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Sister Carrie
"A Strangely Strong Novel
in a Queer Milieu"
Curated by Nancy M. Shawcross
Rare Book & Manuscript Library
University of Pennsylvania

Dreiser's Apprenticeship

Photograph of Dreiser
Pittsburgh, ca. 1894

Taken at the time when Dreiser was shuttling among various city papers from Chicago to St. Louis to Pittsburgh to Toledo

Before publishing his first novel, Dreiser's apprenticeship in writing comprised a menagerie of short-term assignments and positions with newspapers and magazines from St. Louis to New York. His first reporter's job came in 1892 with the Chicago Daily Globe, considered one of the weakest of the Chicago papers at the time. But the Globe's less-than-premiere status afforded the inexperienced writer the opportunity to prove himself. He parlayed his few months of work at the Chicago Daily Globe into a position at the St. Louis Globe-Democrat, a morning Republican paper that was the biggest in town. At one point Dreiser was assigned the "hotel beat," which meant interviewing visiting celebrities. After returning to the city room one night, having just interviewed the theosophist Annie Besant, he was called away to cover a triple murder. Still dressed in his rented evening clothes, Dreiser arrived at the scene of the crime to find the bloody corpses of a mother and her two children who had been brutally murdered by her husband, the children's father. This dichotomy between wealth and poverty, between appearance and reality, between prospects and hopelessness informs Sister Carrie.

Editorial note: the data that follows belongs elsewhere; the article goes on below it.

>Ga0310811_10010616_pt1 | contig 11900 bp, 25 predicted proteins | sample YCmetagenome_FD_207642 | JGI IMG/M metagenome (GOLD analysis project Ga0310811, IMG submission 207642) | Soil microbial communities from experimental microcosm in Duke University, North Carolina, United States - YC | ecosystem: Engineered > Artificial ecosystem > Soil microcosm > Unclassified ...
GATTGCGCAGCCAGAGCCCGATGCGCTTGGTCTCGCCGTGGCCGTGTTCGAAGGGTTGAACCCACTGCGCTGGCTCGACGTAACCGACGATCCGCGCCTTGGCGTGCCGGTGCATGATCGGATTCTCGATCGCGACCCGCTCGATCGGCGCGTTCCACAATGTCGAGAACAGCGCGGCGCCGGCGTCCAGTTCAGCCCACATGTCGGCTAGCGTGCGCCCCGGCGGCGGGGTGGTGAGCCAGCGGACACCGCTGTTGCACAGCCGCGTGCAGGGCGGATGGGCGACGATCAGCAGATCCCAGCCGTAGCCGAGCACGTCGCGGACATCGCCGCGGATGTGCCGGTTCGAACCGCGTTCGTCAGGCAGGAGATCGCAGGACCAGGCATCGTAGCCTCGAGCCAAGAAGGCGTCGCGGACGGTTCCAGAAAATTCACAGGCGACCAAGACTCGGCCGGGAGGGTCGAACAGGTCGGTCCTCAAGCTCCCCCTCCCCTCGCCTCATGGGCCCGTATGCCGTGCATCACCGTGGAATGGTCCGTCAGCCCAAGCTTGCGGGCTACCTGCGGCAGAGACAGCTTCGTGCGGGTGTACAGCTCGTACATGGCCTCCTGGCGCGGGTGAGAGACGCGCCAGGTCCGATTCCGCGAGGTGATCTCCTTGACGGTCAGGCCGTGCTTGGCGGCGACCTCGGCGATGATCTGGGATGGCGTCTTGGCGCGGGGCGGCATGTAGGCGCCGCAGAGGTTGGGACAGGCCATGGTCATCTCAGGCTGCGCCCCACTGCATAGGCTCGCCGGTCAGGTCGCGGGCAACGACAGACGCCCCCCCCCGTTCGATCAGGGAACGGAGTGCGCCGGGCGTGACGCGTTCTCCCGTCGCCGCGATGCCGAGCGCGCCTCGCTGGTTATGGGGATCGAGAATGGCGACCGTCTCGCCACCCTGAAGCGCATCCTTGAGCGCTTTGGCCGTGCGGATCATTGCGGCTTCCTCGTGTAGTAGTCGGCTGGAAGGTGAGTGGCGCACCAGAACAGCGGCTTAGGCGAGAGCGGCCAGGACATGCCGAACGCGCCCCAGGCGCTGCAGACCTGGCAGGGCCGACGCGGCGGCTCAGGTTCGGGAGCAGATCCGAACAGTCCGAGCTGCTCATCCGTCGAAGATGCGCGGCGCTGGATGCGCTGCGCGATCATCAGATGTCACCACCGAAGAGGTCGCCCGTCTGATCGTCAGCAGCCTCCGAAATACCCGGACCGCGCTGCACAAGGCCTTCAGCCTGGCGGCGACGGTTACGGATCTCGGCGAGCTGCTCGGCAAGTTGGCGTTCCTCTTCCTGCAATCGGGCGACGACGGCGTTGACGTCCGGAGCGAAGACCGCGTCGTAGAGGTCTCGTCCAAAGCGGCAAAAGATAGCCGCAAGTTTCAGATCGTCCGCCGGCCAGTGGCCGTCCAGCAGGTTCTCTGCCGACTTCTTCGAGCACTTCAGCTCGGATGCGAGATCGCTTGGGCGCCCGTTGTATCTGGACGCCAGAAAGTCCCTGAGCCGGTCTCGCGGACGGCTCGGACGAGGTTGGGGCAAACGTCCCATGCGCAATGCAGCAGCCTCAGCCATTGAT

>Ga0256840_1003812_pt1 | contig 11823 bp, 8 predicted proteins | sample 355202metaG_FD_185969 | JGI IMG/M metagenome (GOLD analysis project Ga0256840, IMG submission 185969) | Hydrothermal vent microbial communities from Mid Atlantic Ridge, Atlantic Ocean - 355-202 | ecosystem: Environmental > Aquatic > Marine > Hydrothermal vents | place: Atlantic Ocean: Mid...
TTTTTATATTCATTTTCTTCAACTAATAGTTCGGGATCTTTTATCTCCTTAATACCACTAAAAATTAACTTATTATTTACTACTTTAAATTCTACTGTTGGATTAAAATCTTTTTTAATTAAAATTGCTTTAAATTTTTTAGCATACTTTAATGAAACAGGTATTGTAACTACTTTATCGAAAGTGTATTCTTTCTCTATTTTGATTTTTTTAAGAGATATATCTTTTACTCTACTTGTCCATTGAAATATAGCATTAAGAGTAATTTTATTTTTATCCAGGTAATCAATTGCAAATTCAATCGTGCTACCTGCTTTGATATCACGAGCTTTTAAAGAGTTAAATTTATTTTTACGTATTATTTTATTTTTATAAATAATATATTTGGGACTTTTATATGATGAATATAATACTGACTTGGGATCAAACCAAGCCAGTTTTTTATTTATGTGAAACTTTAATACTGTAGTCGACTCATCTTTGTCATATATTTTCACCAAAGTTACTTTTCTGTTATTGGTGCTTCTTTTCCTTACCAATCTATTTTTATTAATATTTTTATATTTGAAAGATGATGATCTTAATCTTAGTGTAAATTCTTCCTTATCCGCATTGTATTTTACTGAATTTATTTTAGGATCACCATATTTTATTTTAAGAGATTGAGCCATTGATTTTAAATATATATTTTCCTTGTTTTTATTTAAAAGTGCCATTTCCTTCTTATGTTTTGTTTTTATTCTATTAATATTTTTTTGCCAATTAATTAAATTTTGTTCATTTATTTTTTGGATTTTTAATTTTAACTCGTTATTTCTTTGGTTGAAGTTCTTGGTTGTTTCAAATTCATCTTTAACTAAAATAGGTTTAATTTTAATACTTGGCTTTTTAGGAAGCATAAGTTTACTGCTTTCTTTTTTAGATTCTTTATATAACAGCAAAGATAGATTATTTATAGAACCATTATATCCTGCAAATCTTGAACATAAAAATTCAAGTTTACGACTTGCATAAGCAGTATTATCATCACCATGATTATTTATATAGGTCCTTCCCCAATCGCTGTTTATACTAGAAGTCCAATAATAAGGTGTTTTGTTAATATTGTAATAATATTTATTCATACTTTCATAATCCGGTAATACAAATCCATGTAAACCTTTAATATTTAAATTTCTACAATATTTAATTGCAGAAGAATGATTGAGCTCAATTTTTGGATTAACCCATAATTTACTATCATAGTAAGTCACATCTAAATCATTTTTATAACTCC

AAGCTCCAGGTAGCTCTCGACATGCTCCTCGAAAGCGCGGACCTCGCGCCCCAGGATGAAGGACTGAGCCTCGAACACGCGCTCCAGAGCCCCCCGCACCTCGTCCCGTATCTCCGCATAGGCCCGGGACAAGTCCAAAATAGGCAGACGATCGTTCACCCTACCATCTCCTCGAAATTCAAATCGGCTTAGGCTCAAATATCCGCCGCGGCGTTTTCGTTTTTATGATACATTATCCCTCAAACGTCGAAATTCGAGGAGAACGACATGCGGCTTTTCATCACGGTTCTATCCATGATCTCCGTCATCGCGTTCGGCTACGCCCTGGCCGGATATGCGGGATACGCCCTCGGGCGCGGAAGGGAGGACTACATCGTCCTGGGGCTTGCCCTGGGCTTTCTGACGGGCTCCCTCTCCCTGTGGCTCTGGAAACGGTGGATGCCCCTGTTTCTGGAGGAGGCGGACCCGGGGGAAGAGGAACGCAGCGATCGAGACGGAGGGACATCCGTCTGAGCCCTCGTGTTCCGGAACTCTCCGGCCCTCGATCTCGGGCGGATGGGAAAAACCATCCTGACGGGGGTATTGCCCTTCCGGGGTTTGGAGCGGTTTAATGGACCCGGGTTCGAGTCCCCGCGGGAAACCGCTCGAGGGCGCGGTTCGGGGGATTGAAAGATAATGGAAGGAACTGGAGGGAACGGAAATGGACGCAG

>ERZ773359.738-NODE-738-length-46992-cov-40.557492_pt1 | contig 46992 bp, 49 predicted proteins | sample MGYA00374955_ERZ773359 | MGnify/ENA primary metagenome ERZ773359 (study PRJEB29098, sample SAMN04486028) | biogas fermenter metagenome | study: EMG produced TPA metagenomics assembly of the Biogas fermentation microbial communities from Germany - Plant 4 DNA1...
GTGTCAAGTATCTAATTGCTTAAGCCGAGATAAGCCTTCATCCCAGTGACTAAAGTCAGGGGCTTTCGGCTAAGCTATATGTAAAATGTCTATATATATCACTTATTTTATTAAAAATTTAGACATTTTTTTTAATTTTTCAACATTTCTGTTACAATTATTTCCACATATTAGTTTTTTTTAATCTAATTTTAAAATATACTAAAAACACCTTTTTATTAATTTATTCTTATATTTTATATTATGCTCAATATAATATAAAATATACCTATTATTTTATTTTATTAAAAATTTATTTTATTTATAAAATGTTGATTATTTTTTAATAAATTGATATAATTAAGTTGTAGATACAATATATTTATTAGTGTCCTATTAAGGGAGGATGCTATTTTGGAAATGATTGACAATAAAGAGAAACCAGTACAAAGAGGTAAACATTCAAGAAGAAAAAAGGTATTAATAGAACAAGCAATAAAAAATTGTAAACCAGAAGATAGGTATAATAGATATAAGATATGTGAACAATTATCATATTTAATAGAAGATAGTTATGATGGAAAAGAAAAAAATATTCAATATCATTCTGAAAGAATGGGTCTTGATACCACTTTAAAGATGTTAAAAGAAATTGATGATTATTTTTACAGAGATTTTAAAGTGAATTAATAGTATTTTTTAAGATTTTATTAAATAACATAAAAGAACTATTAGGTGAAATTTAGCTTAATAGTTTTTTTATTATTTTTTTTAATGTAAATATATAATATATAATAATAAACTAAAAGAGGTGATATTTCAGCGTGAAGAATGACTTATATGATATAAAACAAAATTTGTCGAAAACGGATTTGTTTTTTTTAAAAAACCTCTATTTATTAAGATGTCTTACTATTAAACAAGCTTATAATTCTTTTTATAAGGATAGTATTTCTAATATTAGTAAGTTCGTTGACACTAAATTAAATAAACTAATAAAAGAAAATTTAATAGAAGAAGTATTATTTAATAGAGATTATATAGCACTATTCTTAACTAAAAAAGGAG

The life of the newspaperman in Dreiser's time was itself filled with poverty, lasciviousness, and corruption, as were many of the events that a reporter covered. At first naïve, Dreiser quickly learned the ropes and the realities of urban America, but invariably his ideals or vision or personal pride created rifts between himself and management. Freedom--or what appeared to be freedom--to write works to his own plan drove Dreiser not only to seek the editorship at Ev'ry Month but also to pursue creative writing, such as poetry. After departing Ev'ry Month in September 1897, Dreiser wrote scores of articles for all manner of publications, always hoping that he could find a measure of financial freedom to write his first novel. Among these works came material that would latter be incorporated into Sister Carrie, which he began in earnest in the fall of 1899.

Ev'ry Month, July 1898

Munsey's Magazine, January 1898

Cosmopolitan, April 1898

Cosmopolitan, July 1898

Demorest's Family Magazine, January 1899

Harper's New Monthly Magazine, November 1900

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